The Reserve Bank of Zimbabwe yesterday published a statement indicating further measures the apex bank would be taking to help stave the economy off from further contraction in the face of the lockdown instituted at the beginning of April. The lockdown was out in place to prevent the spread of the coronavirus even though Zimbabwe had recorded very low numbers. The downside of the lockdown has of course been the shutdown of many businesses which has put both businesses and their employees at risk.

The bank announced a cocktail of measures aimed at providing stimulus to the economy. Firstly the bank policy rate, the rate at which the Reserve Bank lends to banks, was cut 25% to just 15%. In addition to this the interest rate on the Medium Term Bank Accommodation facility, which is a facility through which banks access interim funds, had its interest rate cut from 15% to 10%. These measures will take effect from Friday the 1st of May 2020. The central increased the size of the Medium Term Bank Accommodation by ZWL%500 million to bring the total fund size to ZWL$3 billion. A further ZWL$2 billion will be added to the fund. This money will be raised from the market through money supply neutral methods, more on this later. Finally, the RBZ instructed banks to on-lend to industry at no more than 20%.

What does this mean?

As less business is being done in the economy in general businesses and individuals livelihoods are threatened. Even where businesses have been able to work remotely, their customer’s incomes may be impacted by the lockdown. As is the response from governments across the world, our government is trying to keep the economy afloat. This particular set of measures has the goal of lending money to businesses at very attractive rates in the hope that businesses will use the money to cushion employees incomes in cases where there has been no production. Another possible use case is for businesses which have had to step into manufacturing items which are in high demand at present such as sanitisers and personal protective equipment and need a working capital boost to fund production. They too could benefit from low-interest loans, at least low in the Zimbabwean context. So the RBZ is helping keep the economy afloat by providing cheap loans.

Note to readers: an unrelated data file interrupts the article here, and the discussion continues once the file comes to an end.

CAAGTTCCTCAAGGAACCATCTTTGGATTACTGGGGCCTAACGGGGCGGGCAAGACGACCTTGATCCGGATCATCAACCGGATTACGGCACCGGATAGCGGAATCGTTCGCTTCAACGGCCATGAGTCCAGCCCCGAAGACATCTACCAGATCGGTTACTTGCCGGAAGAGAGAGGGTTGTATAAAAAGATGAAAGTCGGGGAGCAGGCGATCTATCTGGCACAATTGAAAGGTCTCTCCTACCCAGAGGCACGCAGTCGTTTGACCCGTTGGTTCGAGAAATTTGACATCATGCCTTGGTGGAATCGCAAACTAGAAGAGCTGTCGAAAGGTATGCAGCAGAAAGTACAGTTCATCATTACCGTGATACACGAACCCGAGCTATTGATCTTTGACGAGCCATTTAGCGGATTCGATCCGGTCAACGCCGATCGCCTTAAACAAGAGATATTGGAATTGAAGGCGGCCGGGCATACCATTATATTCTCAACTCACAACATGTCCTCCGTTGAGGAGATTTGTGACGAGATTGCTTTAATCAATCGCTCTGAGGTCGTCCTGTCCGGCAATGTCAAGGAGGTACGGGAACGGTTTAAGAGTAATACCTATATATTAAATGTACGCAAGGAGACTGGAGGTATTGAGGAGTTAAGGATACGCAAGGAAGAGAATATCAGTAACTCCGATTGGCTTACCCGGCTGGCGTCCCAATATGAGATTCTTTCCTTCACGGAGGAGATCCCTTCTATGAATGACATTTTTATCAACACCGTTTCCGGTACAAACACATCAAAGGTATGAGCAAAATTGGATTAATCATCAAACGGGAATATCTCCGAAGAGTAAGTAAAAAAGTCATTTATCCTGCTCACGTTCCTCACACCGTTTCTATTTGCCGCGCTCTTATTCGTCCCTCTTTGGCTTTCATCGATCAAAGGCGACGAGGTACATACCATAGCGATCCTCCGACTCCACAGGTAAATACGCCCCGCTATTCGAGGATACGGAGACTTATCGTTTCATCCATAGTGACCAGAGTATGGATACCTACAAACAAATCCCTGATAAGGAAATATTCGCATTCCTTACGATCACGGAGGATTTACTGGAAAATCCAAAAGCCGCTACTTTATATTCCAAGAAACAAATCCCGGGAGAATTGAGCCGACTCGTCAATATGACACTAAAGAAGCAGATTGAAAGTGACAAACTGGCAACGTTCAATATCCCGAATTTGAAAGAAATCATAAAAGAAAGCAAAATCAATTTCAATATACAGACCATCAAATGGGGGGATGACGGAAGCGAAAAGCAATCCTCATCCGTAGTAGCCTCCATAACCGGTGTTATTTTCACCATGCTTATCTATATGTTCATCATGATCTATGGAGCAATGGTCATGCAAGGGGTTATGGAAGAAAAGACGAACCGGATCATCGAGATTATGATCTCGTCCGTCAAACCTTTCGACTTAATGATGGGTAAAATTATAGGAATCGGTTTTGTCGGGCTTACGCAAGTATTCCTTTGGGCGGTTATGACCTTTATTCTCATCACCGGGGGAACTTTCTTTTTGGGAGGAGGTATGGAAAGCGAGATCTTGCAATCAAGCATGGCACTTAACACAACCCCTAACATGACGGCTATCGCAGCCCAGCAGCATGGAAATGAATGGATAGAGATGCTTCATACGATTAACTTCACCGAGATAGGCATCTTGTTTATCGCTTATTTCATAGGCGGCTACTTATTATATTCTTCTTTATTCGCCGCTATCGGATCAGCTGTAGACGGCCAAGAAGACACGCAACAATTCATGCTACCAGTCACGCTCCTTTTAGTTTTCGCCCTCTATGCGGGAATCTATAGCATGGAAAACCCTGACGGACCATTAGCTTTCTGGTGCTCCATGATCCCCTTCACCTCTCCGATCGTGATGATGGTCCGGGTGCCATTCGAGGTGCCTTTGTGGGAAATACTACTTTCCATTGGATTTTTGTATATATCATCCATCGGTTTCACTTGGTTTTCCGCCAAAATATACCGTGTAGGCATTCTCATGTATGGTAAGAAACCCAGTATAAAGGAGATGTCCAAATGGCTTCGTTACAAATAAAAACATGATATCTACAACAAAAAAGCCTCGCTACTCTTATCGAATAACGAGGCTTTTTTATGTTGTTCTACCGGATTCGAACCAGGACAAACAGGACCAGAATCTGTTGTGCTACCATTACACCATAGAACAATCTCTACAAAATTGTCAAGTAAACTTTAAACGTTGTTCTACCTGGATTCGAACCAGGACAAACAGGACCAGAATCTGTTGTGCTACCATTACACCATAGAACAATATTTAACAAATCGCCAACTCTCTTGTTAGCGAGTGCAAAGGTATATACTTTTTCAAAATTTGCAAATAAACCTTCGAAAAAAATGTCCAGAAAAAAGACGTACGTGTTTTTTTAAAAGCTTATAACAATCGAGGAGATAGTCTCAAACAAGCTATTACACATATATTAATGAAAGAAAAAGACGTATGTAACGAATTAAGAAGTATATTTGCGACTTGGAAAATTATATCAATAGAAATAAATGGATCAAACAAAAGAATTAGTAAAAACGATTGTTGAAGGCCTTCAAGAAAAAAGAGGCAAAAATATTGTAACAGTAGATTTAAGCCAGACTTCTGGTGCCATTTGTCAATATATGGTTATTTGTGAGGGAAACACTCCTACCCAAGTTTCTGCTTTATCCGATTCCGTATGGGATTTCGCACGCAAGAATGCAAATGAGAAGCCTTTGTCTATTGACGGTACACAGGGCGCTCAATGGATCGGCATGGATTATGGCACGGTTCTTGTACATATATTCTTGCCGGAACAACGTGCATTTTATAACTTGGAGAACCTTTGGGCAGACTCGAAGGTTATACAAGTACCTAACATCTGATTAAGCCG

Other governments are talking about bailouts through quantitative easing or in simple language printing money so why hasn’t our government gone down that path? Unlike those other countries, the COVID-19 pandemic is really a crisis amid another crisis for Zimbabwe. It is on record that our money supply has continually increased far beyond targets and this increased supply can be seen in the exchange rate with the US dollar which was once held at 1:1 with the then bond note but could not hold this fallacy.

In the recent past, however, this access to cheap money has not done the economy of Zimbabwe any favours as among those who have access to these loans are elements who see a simple way to profiteer of them. By purchasing foreign currency, hence increasing demand and pushing rates up then waiting until loan maturity to use a fraction of the initial foreign currency purchased to pay pullback the entire loan. The ever increasing exchange heaps more pressure on the economy and this practice was the reason the Reserve Bank had recently raised the bank policy rate to 70%.

While there can be little doubt that some enterprises will rightfully benefit from the policy, one wonders if any of the effects will trickle down to the huge informal sector of Zimbabwe. Industry certainly needs support but with access to finance a preserve of the few, who employ very few, the policy may not have economy-wide benefits but rather benefits for the few. Speculators who have access to the loans will certainly get their share of the spoils.